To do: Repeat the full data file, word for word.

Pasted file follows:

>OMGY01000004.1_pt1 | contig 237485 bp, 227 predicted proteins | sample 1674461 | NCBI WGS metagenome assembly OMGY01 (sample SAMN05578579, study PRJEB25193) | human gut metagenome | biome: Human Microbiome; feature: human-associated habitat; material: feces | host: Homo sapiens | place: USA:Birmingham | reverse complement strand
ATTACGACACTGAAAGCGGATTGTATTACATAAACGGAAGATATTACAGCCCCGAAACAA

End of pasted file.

>OMGY01000004.1_pt1 | contig 237485 bp, 227 predicted proteins | sample 1674461 | NCBI WGS metagenome assembly OMGY01 (sample SAMN05578579, study PRJEB25193) | human gut metagenome | biome: Human Microbiome; feature: human-associated habitat; material: feces | host: Homo sapiens | place: USA:Birmingham | reverse complement strand
ATTACGACACTGAAAGCGGATTGTATTACATAAACGGAAGATATTACAGCCCCGAAACAA